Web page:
I know all about art’s power to change lives
With so much turmoil in the world at the moment – anyone reading this will know prisons and the justice system are by no means immune- it is heartening some things are resilient enough to withstand external pressure. Art has the power to allow people to express themselves and be a key to transform lives.
So much so that one ex-scholar is keen to share the opportunity to exhibit from a seaside art gallery.
Jamie Chapman writes below for Longford blog:
I have been lucky to have people who have played a positive role in my life: the team in prison education when I was inside; Sister Carmen, the prison nun; Inside Time newspaper; those at the Koestler Trust who unlock the talent inside; and the Longford Trust and my Longford mentor Carolyn in supporting me through my fine art and professional studies degree at Bath Spa University.
Since I graduated in 2017, I’ve been working as an artist, selling my work (I exhibited at the 2016 Longford Lecture, alongside three other fine art student scholars) and enjoying life.
I didn’t go back to London where I grew up. Too many bad memories. Instead I’ve stayed in Weston-super-Mare, next to the sea, where I did my art degree in a college that comes under Bath Spa’s umbrella.
I now live in a flat that looks out to sea, and in June this year had an exhibition of my landscapes and sculptures – many using recycled materials – in the Granby Building in the town. The Mayor came to open it. (See picture above)
Some people say art is self-indulgent but I know all about its power to change lives, mine included.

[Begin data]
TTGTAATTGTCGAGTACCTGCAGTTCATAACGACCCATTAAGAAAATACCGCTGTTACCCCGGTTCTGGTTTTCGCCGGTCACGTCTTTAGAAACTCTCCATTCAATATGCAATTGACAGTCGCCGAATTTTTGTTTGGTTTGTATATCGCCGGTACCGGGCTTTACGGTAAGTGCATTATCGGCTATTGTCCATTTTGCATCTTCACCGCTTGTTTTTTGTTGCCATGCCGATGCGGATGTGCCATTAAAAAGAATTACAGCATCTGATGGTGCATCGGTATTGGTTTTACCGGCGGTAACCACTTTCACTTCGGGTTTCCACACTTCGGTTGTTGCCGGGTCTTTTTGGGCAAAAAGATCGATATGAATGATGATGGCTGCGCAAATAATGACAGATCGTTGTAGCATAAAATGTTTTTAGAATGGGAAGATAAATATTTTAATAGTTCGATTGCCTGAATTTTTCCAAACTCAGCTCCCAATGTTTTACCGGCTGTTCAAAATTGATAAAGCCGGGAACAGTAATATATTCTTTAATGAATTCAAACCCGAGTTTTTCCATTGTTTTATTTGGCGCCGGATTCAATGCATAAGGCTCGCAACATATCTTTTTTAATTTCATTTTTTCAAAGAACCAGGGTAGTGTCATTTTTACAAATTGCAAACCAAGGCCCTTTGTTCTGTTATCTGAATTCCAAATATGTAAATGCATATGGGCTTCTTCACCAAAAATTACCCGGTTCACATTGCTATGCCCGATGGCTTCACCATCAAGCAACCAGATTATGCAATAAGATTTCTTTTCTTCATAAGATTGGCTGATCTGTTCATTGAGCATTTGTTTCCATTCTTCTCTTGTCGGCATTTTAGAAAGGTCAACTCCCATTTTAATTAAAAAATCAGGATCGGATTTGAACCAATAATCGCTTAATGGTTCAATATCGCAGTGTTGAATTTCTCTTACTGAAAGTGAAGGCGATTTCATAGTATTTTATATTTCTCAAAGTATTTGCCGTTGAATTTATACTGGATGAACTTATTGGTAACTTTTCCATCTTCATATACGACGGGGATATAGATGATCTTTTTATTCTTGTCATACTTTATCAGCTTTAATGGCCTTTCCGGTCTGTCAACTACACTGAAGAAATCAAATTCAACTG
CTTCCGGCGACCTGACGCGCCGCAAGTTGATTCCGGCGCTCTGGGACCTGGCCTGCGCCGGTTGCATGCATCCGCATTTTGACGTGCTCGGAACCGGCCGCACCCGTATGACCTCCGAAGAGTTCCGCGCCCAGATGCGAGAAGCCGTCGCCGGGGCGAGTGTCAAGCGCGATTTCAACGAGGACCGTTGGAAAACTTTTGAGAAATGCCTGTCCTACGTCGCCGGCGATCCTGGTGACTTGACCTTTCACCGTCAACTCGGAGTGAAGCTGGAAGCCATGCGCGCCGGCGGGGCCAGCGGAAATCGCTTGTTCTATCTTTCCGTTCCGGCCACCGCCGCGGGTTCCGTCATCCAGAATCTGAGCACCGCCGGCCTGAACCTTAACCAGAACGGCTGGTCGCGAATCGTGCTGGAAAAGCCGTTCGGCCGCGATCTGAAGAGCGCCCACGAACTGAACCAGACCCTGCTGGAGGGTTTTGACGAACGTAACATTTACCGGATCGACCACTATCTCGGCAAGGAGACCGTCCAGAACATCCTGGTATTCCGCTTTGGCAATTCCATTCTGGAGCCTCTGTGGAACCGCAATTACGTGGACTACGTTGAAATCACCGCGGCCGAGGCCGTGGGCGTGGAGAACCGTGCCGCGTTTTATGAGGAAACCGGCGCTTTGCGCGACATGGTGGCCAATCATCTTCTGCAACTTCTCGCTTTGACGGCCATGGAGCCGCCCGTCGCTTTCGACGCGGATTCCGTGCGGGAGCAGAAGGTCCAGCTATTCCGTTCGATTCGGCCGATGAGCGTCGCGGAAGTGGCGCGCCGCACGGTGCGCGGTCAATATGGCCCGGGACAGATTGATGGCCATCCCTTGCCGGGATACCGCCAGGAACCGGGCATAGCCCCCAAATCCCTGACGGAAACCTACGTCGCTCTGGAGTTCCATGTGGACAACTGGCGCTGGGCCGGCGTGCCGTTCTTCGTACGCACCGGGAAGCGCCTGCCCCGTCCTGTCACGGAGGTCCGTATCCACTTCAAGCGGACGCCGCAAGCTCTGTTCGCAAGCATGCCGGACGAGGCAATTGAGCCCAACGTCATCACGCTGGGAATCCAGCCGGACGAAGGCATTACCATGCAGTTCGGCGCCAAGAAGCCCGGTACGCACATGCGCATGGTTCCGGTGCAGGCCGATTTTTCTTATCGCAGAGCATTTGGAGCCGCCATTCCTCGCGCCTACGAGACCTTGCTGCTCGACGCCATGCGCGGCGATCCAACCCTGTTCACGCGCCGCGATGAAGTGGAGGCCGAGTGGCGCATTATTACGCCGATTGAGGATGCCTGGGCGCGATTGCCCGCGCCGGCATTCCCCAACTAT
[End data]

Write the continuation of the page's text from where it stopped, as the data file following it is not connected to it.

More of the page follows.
It has built my confidence and, when I work with young people at a local rehabilitation unit, I see how art gives them a way forward, an outlet, a non-verbal way to say what they think and have been through when they can’t find the words. Instead they use a pencil and a paint brush.
Recently I lost one of the last surviving members of my family. Because of that I’ve reached a turning point. Life is too short so I want to show my thankfulness and a respect for the opportunities and love that I’ve been shown. I know what makes me happy and that is to make others happy and help them take their lives forward.
I have therefore taken on the rent of the same space in the Granby Building in St Margaret’s Terrace where I had my exhibition. It’s a great space. I am calling it The Gallery and – between other jobs – I’ve been busy doing it up to professional standards.
It’s cost me a fortune, but greed for money caused me problems in the past, so no matter. I don’t need that pressure in my life. Now it is almost ready and my plan in the months and hopefully years ahead is to run it as a not-for-profit gallery, renting it out at cost to other artists so they can show their work.
Giving them the keys is my way of spreading happiness, whether it be to students at the local art school, the groups of local photographers and artists I’ve got to know here, or to any past and present Longford Scholars who are reading this and who are artists with work to share.
If you are interested, get in touch. You can find me on Instagram at TheGalleryWeston, or contact firstname.lastname@example.org and we can connect you.